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Supporting someone with an eating disorder

If you’re worried about someone then it’s important to encourage them to seek treatment as quickly as possible to ensure the best chance of recovery. But treatment is only one aspect of the recovery journey, and there are ways outside of your loved one’s treatment programme that you can play a vital role in helping them get better, regardless of your relationship to them. This can range from being a listening ear, to going to the supermarket with them and supporting them after mealtimes. Each person is different and will need different things, but this will give you some ideas about what you can do to help. And remember, one of the most important things you can do for your loved one is look after yourself.

General tips for supporting someone

Being supportive...

...at mealtimes

Mealtimes can be really difficult for both those suffering with an eating disorder and those supporting them. But there are things that you can do to help things go more smoothly and feel more comfortable for your loved one.

  • Ensure you have everything you need for the planned meal to avoid last-minute changes that could increase anxiety.
  • If you are eating together, plan with your loved one what you will be eating, at what time, who else will be there, and think about portion sizes.
  • If your loved one is struggling to food shop due to anxiety about things such as nutritional labels, either offer to do the shopping for them or go together to help support them.
  • Some people who binge eat may have difficulty with the abundance of food in supermarkets; therefore writing a list and shopping together for this can be helpful. Food shopping via the internet can also be helpful for some people.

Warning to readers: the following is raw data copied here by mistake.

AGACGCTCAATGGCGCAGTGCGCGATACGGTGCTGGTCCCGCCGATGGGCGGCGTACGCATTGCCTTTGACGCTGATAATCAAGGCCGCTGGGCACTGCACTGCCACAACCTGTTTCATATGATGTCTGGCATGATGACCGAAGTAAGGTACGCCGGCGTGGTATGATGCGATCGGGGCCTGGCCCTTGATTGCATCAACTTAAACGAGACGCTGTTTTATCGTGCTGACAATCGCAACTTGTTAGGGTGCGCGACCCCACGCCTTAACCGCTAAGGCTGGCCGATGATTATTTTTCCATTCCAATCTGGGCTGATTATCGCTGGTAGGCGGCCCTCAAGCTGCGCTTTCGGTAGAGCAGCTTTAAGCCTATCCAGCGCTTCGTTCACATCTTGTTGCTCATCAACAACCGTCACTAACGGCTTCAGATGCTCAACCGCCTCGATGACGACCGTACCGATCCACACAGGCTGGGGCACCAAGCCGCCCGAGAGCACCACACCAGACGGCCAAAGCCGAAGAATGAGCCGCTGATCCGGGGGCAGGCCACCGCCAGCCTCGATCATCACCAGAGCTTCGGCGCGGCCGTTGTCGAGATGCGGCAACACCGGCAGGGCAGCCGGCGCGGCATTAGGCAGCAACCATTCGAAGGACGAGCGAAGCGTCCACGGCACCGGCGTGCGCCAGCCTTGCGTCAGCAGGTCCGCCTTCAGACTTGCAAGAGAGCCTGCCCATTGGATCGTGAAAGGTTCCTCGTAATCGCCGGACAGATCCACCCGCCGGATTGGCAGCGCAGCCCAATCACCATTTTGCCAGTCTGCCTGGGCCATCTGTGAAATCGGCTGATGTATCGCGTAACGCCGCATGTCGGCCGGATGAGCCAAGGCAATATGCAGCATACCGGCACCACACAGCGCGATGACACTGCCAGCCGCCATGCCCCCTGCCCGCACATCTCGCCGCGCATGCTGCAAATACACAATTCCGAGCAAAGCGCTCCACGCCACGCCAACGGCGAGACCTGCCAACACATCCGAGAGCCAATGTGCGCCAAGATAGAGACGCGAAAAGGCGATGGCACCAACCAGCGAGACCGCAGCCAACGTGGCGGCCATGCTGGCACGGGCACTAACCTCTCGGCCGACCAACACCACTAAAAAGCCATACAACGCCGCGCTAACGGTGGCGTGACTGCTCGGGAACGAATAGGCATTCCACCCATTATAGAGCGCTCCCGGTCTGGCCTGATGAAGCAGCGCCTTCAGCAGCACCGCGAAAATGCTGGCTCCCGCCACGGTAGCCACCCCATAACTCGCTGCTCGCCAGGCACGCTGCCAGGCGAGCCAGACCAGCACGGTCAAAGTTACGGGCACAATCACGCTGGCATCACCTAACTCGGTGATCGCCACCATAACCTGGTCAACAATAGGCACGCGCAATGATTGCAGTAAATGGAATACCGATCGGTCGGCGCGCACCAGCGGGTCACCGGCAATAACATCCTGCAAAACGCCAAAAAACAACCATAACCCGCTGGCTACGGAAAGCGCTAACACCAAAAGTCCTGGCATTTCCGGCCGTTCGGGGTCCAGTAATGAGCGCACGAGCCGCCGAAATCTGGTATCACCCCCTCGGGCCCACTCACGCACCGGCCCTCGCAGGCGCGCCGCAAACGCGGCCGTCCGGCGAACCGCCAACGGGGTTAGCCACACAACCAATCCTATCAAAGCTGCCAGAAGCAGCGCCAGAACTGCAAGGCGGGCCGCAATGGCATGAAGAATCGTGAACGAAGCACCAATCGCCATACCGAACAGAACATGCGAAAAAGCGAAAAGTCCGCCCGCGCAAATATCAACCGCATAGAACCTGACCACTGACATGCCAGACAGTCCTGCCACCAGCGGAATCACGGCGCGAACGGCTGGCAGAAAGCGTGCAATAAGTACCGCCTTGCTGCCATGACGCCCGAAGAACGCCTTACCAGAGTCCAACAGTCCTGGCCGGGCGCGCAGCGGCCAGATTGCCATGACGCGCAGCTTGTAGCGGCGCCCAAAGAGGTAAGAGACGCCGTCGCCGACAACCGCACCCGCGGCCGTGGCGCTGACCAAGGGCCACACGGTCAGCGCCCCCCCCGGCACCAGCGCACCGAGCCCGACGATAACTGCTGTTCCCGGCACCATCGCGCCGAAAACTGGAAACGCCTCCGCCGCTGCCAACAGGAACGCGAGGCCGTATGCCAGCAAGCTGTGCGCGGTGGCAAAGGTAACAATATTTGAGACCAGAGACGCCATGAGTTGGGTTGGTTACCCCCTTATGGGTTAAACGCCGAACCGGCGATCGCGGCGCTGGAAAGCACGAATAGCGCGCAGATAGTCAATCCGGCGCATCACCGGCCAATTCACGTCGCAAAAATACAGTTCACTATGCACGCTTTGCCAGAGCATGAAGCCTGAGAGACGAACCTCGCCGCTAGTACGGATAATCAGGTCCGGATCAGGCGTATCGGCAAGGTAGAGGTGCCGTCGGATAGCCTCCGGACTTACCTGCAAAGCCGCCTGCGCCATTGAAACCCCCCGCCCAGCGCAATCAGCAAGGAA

• Often during treatment, avoided foods will need to be reintroduced. Planning the day and time that this will be along with the treatment team, and shopping for it together, can help this process feel more in your loved one’s control.
  • When shopping, multipacks of avoided or fear foods can seem overwhelming, particularly if it is a food that the person tends to restrict or binge on. Buying the food as a single item rather than part of a multipack could be more manageable for your loved one.
  • Ask your loved one what would be most helpful during the mealtime. Some examples of things that have helped other people are having the television or radio on, colouring tablecloths, doing a puzzle or being involved in conversation. Come up with a list of distraction techniques with them for them to use when they are struggling – this could be helpful outside mealtimes too.
  • Keep conversation neutral at mealtimes, so avoid discussing topics such as diets, exercise or how treatment is going.
  • In people with restrictive eating disorders, eating regularly again can bring about physical discomfort such as stomach pain and feeling full very quickly – it is important to follow the advice of your loved one’s treatment team in response to this. This may require supporting your loved one with pushing through this discomfort and continuing to eat regularly.